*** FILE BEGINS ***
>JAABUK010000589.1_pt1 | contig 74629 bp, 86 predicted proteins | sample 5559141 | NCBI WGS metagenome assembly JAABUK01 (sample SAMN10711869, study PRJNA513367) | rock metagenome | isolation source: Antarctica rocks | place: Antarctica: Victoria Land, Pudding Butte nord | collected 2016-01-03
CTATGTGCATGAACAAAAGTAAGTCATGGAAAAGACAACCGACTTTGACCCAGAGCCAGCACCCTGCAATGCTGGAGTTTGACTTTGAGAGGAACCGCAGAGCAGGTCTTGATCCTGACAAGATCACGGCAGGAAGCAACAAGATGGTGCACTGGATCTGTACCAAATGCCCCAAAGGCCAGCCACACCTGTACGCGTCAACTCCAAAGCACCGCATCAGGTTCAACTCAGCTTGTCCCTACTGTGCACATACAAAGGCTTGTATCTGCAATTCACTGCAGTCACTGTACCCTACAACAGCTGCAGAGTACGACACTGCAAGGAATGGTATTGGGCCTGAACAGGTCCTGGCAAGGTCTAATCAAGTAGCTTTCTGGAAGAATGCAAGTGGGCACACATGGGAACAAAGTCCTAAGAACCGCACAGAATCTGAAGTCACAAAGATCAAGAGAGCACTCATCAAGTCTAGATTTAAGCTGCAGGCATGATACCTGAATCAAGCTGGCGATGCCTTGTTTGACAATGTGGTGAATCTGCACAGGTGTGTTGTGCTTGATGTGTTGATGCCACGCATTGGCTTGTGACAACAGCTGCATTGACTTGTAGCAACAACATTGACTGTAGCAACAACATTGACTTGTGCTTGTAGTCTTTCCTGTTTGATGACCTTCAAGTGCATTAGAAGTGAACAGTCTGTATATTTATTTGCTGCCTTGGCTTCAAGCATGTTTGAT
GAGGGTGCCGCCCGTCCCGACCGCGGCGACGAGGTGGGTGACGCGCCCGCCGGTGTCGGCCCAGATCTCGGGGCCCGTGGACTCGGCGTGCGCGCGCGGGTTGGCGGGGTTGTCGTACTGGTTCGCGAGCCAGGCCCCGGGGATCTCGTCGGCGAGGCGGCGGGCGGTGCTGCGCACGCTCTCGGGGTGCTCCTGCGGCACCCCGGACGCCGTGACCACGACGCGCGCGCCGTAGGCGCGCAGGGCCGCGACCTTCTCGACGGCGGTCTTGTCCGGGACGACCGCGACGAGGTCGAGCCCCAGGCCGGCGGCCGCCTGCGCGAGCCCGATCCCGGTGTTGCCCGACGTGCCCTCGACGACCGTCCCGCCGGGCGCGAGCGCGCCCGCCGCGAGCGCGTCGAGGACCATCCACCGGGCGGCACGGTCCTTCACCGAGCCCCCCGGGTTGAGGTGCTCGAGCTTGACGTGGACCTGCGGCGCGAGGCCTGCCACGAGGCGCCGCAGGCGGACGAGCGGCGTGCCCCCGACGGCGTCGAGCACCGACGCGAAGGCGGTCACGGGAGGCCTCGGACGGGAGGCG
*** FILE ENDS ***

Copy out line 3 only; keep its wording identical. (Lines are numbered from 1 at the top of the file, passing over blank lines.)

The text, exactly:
GAGGGTGCCGCCCGTCCCGACCGCGGCGACGAGGTGGGTGACGCGCCCGCCGGTGTCGGCCCAGATCTCGGGGCCCGTGGACTCGGCGTGCGCGCGCGGGTTGGCGGGGTTGTCGTACTGGTTCGCGAGCCAGGCCCCGGGGATCTCGTCGGCGAGGCGGCGGGCGGTGCTGCGCACGCTCTCGGGGTGCTCCTGCGGCACCCCGGACGCCGTGACCACGACGCGCGCGCCGTAGGCGCGCAGGGCCGCGACCTTCTCGACGGCGGTCTTGTCCGGGACGACCGCGACGAGGTCGAGCCCCAGGCCGGCGGCCGCCTGCGCGAGCCCGATCCCGGTGTTGCCCGACGTGCCCTCGACGACCGTCCCGCCGGGCGCGAGCGCGCCCGCCGCGAGCGCGTCGAGGACCATCCACCGGGCGGCACGGTCCTTCACCGAGCCCCCCGGGTTGAGGTGCTCGAGCTTGACGTGGACCTGCGGCGCGAGGCCTGCCACGAGGCGCCGCAGGCGGACGAGCGGCGTGCCCCCGACGGCGTCGAGCACCGACGCGAAGGCGGTCACGGGAGGCCTCGGACGGGAGGCG